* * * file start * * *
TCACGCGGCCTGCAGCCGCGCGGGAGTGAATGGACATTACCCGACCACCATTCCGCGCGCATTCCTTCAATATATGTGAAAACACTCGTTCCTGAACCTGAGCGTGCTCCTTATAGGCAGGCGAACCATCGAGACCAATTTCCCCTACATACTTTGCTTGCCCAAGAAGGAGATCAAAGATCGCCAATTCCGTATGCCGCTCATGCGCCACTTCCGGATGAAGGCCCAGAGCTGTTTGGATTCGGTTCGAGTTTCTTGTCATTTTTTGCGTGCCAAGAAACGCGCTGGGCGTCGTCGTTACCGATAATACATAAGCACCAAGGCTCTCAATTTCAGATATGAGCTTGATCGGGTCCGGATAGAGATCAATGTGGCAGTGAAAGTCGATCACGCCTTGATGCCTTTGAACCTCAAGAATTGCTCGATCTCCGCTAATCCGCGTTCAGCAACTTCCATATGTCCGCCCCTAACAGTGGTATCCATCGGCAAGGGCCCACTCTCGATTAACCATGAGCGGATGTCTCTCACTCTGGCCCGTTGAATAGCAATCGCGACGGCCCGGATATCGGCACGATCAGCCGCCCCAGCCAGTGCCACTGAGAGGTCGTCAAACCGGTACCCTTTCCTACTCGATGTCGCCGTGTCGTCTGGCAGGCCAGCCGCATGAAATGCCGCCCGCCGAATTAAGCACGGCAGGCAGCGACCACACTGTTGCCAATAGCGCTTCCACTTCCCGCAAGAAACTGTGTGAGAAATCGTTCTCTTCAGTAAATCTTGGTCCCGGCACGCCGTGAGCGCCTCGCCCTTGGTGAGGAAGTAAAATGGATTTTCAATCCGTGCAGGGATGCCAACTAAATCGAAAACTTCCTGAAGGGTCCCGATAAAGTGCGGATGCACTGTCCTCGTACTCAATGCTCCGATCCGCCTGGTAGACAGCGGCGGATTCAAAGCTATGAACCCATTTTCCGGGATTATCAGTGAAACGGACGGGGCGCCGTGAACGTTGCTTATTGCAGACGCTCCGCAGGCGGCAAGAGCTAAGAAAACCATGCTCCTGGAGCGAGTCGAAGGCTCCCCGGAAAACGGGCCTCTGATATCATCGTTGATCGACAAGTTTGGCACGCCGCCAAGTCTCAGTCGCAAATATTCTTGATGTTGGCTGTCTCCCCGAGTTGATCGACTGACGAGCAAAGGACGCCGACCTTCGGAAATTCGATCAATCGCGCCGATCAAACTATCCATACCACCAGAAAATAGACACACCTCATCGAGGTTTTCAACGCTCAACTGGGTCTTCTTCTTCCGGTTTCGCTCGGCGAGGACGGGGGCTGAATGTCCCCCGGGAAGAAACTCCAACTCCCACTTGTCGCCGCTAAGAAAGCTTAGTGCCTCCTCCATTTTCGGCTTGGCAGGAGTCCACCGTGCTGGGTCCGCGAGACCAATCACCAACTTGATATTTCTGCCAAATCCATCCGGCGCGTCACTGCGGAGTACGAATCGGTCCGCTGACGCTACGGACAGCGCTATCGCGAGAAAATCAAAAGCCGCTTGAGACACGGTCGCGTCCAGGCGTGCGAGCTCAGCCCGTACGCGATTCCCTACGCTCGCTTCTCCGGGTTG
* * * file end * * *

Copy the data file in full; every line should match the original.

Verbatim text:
TCACGCGGCCTGCAGCCGCGCGGGAGTGAATGGACATTACCCGACCACCATTCCGCGCGCATTCCTTCAATATATGTGAAAACACTCGTTCCTGAACCTGAGCGTGCTCCTTATAGGCAGGCGAACCATCGAGACCAATTTCCCCTACATACTTTGCTTGCCCAAGAAGGAGATCAAAGATCGCCAATTCCGTATGCCGCTCATGCGCCACTTCCGGATGAAGGCCCAGAGCTGTTTGGATTCGGTTCGAGTTTCTTGTCATTTTTTGCGTGCCAAGAAACGCGCTGGGCGTCGTCGTTACCGATAATACATAAGCACCAAGGCTCTCAATTTCAGATATGAGCTTGATCGGGTCCGGATAGAGATCAATGTGGCAGTGAAAGTCGATCACGCCTTGATGCCTTTGAACCTCAAGAATTGCTCGATCTCCGCTAATCCGCGTTCAGCAACTTCCATATGTCCGCCCCTAACAGTGGTATCCATCGGCAAGGGCCCACTCTCGATTAACCATGAGCGGATGTCTCTCACTCTGGCCCGTTGAATAGCAATCGCGACGGCCCGGATATCGGCACGATCAGCCGCCCCAGCCAGTGCCACTGAGAGGTCGTCAAACCGGTACCCTTTCCTACTCGATGTCGCCGTGTCGTCTGGCAGGCCAGCCGCATGAAATGCCGCCCGCCGAATTAAGCACGGCAGGCAGCGACCACACTGTTGCCAATAGCGCTTCCACTTCCCGCAAGAAACTGTGTGAGAAATCGTTCTCTTCAGTAAATCTTGGTCCCGGCACGCCGTGAGCGCCTCGCCCTTGGTGAGGAAGTAAAATGGATTTTCAATCCGTGCAGGGATGCCAACTAAATCGAAAACTTCCTGAAGGGTCCCGATAAAGTGCGGATGCACTGTCCTCGTACTCAATGCTCCGATCCGCCTGGTAGACAGCGGCGGATTCAAAGCTATGAACCCATTTTCCGGGATTATCAGTGAAACGGACGGGGCGCCGTGAACGTTGCTTATTGCAGACGCTCCGCAGGCGGCAAGAGCTAAGAAAACCATGCTCCTGGAGCGAGTCGAAGGCTCCCCGGAAAACGGGCCTCTGATATCATCGTTGATCGACAAGTTTGGCACGCCGCCAAGTCTCAGTCGCAAATATTCTTGATGTTGGCTGTCTCCCCGAGTTGATCGACTGACGAGCAAAGGACGCCGACCTTCGGAAATTCGATCAATCGCGCCGATCAAACTATCCATACCACCAGAAAATAGACACACCTCATCGAGGTTTTCAACGCTCAACTGGGTCTTCTTCTTCCGGTTTCGCTCGGCGAGGACGGGGGCTGAATGTCCCCCGGGAAGAAACTCCAACTCCCACTTGTCGCCGCTAAGAAAGCTTAGTGCCTCCTCCATTTTCGGCTTGGCAGGAGTCCACCGTGCTGGGTCCGCGAGACCAATCACCAACTTGATATTTCTGCCAAATCCATCCGGCGCGTCACTGCGGAGTACGAATCGGTCCGCTGACGCTACGGACAGCGCTATCGCGAGAAAATCAAAAGCCGCTTGAGACACGGTCGCGTCCAGGCGTGCGAGCTCAGCCCGTACGCGATTCCCTACGCTCGCTTCTCCGGGTTG